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A random sample from the British periodicals
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-0001-11-30T00:00:00+0553

Ripping yarn

Sussex Helga Harri­son: It’s a pity Leo Tolstoy’s War and Peace should have the reputation of being ‘unreadable’. For those who can rem­ain unfazed by the names in the first pages it must be one of the greatest page-turners. A slow reader who could barely get thro­ugh Gone with the Wind, I have read War and Peace three times and I know I won’t resist a fourth reading before I die. Those of us especially who were alive during the last war will find it more immediate and involving than any history or newsreel.

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The Times

On populism

New York Gene Tinelli: The spate of fearmongering from populist politicians in America and Europe is an old political strategy. The writer H.L. Mencken put it succinctly alm­ost a century ago: “The whole aim of practical politics is to keep the populace alarmed (and hence clamorous to be led to safety), by menacing it with an endless series of hobgoblins, all of them imaginary.”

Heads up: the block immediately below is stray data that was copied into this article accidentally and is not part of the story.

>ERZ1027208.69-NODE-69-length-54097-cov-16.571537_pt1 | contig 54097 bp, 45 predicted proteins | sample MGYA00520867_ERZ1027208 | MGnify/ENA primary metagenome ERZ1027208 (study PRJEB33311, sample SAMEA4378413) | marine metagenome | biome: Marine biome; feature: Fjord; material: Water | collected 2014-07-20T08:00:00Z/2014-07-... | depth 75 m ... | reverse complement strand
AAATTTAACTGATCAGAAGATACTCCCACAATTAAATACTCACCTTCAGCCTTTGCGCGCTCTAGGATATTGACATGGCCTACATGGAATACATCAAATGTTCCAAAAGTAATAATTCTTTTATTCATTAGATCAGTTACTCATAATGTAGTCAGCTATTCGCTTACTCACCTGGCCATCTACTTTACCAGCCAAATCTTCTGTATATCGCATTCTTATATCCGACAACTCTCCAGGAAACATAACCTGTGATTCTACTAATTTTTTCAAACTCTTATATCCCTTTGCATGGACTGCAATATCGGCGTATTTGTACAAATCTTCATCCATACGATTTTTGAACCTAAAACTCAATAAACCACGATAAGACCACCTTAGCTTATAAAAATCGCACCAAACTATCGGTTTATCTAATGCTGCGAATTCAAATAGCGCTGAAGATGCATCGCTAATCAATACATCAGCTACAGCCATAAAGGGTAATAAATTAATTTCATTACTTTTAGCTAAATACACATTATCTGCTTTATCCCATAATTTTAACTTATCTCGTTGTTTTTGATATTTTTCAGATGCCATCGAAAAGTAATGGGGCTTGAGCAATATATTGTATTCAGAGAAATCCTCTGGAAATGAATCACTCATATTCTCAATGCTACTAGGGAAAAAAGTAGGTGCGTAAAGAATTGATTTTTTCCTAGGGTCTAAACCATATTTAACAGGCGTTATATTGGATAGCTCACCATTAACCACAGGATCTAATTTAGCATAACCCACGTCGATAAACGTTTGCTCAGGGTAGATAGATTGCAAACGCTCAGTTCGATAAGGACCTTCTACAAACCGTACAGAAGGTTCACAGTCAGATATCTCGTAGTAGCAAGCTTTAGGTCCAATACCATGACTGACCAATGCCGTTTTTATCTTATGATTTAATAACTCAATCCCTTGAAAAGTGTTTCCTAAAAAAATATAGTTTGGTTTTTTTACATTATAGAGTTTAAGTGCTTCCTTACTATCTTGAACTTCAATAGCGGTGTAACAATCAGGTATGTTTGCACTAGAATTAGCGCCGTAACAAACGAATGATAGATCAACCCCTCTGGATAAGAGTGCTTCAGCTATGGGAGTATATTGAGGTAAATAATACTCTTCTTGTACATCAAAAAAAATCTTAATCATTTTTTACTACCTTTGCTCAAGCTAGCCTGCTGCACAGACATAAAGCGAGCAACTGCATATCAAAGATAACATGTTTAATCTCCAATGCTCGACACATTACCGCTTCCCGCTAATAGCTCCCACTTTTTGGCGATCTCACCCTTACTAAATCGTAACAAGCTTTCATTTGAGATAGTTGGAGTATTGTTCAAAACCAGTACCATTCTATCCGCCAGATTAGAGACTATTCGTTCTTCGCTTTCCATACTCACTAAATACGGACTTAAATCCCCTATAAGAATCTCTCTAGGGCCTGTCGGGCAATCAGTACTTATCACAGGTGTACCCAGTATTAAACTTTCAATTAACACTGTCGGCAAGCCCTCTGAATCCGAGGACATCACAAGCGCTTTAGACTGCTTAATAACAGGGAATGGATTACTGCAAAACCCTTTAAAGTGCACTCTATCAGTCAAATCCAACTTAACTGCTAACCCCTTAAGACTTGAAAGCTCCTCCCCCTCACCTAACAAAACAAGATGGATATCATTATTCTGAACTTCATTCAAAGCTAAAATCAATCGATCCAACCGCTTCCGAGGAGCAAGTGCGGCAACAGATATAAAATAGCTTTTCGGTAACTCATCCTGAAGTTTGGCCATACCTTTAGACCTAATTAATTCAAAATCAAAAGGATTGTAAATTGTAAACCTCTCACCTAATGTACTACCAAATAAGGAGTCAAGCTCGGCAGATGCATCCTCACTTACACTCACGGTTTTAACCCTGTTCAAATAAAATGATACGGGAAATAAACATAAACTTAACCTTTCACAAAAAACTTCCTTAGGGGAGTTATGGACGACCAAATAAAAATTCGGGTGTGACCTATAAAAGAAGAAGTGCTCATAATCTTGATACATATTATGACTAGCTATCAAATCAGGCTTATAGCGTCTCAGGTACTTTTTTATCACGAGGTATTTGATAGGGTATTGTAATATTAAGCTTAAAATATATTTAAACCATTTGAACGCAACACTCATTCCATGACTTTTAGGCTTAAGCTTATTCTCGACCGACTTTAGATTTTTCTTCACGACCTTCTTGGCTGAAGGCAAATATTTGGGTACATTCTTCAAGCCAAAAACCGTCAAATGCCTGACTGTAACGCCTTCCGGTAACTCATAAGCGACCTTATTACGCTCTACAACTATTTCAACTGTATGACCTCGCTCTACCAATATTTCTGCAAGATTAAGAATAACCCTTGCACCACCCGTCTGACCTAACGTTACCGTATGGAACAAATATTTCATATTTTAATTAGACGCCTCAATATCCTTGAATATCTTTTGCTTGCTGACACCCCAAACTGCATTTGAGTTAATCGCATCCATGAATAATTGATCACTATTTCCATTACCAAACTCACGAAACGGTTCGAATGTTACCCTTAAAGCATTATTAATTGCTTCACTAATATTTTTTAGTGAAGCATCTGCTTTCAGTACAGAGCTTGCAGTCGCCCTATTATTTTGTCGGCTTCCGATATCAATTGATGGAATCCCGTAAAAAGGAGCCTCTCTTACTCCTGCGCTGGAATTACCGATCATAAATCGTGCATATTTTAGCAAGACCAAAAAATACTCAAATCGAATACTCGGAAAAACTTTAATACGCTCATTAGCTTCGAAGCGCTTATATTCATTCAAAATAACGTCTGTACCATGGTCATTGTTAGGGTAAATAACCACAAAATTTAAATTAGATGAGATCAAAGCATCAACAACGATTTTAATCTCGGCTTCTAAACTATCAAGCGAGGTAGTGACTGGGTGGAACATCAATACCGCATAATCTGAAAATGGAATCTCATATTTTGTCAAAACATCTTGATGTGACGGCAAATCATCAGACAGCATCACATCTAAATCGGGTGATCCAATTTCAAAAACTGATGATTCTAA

The Economist

Same or different?

Oregon Joseph Frazier: I was relieved to read that only about 6-8% of the American electorate—roughly equal to the proportion who think the moon landings were faked—really support Donald Trump. Can I assume we are talking about the same 6-8%?

The Economist

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When to stop

Derbyshire Roland Blankenstein: When in January does one stop wishing people Happy New Year?

The Daily Telegraph

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